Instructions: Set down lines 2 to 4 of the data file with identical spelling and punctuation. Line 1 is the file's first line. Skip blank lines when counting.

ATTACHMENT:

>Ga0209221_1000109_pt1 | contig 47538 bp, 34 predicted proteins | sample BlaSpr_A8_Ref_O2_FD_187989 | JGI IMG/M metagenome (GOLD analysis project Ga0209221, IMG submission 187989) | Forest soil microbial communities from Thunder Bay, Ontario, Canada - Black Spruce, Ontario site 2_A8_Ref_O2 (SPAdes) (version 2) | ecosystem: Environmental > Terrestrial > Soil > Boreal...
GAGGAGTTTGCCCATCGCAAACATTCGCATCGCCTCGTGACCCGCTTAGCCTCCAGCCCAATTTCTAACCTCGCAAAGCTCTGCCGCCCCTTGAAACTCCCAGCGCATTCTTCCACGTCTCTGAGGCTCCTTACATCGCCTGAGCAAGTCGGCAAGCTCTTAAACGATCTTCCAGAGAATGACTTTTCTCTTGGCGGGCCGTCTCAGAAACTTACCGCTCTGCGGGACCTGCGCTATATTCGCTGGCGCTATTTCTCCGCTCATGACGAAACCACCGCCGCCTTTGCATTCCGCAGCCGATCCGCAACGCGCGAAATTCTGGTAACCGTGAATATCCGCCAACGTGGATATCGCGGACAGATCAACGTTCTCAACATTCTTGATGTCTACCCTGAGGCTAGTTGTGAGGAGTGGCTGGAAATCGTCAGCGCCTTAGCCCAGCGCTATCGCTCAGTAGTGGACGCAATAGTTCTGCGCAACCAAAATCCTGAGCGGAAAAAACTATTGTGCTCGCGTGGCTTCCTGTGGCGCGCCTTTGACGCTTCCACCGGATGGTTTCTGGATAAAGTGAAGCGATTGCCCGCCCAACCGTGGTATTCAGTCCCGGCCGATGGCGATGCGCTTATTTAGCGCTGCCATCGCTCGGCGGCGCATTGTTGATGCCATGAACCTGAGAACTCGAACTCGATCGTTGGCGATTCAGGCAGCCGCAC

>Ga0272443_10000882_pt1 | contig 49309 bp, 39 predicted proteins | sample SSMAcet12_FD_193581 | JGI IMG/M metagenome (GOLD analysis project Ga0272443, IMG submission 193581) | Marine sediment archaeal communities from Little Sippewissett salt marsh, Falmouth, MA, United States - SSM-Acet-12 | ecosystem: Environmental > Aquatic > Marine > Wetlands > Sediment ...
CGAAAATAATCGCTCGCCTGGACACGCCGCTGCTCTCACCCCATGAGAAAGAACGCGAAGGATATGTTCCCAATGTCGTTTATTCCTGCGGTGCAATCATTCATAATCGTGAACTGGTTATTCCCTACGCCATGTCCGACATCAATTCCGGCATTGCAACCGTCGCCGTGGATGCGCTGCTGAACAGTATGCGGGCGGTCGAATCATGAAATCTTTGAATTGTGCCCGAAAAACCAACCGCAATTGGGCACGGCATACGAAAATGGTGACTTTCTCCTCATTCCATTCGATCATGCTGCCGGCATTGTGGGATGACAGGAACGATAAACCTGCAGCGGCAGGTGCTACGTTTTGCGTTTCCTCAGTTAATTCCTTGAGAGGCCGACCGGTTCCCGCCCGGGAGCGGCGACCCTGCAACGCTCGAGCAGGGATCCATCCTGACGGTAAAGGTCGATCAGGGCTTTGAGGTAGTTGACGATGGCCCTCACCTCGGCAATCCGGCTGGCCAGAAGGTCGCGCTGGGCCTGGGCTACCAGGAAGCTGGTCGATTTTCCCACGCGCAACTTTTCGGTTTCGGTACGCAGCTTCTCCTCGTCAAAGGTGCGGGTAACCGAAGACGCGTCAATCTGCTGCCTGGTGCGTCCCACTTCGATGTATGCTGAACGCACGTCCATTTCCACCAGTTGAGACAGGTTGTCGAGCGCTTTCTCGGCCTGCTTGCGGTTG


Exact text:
GAGGAGTTTGCCCATCGCAAACATTCGCATCGCCTCGTGACCCGCTTAGCCTCCAGCCCAATTTCTAACCTCGCAAAGCTCTGCCGCCCCTTGAAACTCCCAGCGCATTCTTCCACGTCTCTGAGGCTCCTTACATCGCCTGAGCAAGTCGGCAAGCTCTTAAACGATCTTCCAGAGAATGACTTTTCTCTTGGCGGGCCGTCTCAGAAACTTACCGCTCTGCGGGACCTGCGCTATATTCGCTGGCGCTATTTCTCCGCTCATGACGAAACCACCGCCGCCTTTGCATTCCGCAGCCGATCCGCAACGCGCGAAATTCTGGTAACCGTGAATATCCGCCAACGTGGATATCGCGGACAGATCAACGTTCTCAACATTCTTGATGTCTACCCTGAGGCTAGTTGTGAGGAGTGGCTGGAAATCGTCAGCGCCTTAGCCCAGCGCTATCGCTCAGTAGTGGACGCAATAGTTCTGCGCAACCAAAATCCTGAGCGGAAAAAACTATTGTGCTCGCGTGGCTTCCTGTGGCGCGCCTTTGACGCTTCCACCGGATGGTTTCTGGATAAAGTGAAGCGATTGCCCGCCCAACCGTGGTATTCAGTCCCGGCCGATGGCGATGCGCTTATTTAGCGCTGCCATCGCTCGGCGGCGCATTGTTGATGCCATGAACCTGAGAACTCGAACTCGATCGTTGGCGATTCAGGCAGCCGCAC

>Ga0272443_10000882_pt1 | contig 49309 bp, 39 predicted proteins | sample SSMAcet12_FD_193581 | JGI IMG/M metagenome (GOLD analysis project Ga0272443, IMG submission 193581) | Marine sediment archaeal communities from Little Sippewissett salt marsh, Falmouth, MA, United States - SSM-Acet-12 | ecosystem: Environmental > Aquatic > Marine > Wetlands > Sediment ...
CGAAAATAATCGCTCGCCTGGACACGCCGCTGCTCTCACCCCATGAGAAAGAACGCGAAGGATATGTTCCCAATGTCGTTTATTCCTGCGGTGCAATCATTCATAATCGTGAACTGGTTATTCCCTACGCCATGTCCGACATCAATTCCGGCATTGCAACCGTCGCCGTGGATGCGCTGCTGAACAGTATGCGGGCGGTCGAATCATGAAATCTTTGAATTGTGCCCGAAAAACCAACCGCAATTGGGCACGGCATACGAAAATGGTGACTTTCTCCTCATTCCATTCGATCATGCTGCCGGCATTGTGGGATGACAGGAACGATAAACCTGCAGCGGCAGGTGCTACGTTTTGCGTTTCCTCAGTTAATTCCTTGAGAGGCCGACCGGTTCCCGCCCGGGAGCGGCGACCCTGCAACGCTCGAGCAGGGATCCATCCTGACGGTAAAGGTCGATCAGGGCTTTGAGGTAGTTGACGATGGCCCTCACCTCGGCAATCCGGCTGGCCAGAAGGTCGCGCTGGGCCTGGGCTACCAGGAAGCTGGTCGATTTTCCCACGCGCAACTTTTCGGTTTCGGTACGCAGCTTCTCCTCGTCAAAGGTGCGGGTAACCGAAGACGCGTCAATCTGCTGCCTGGTGCGTCCCACTTCGATGTATGCTGAACGCACGTCCATTTCCACCAGTTGAGACAGGTTGTCGAGCGCTTTCTCGGCCTGCTTGCGGTTG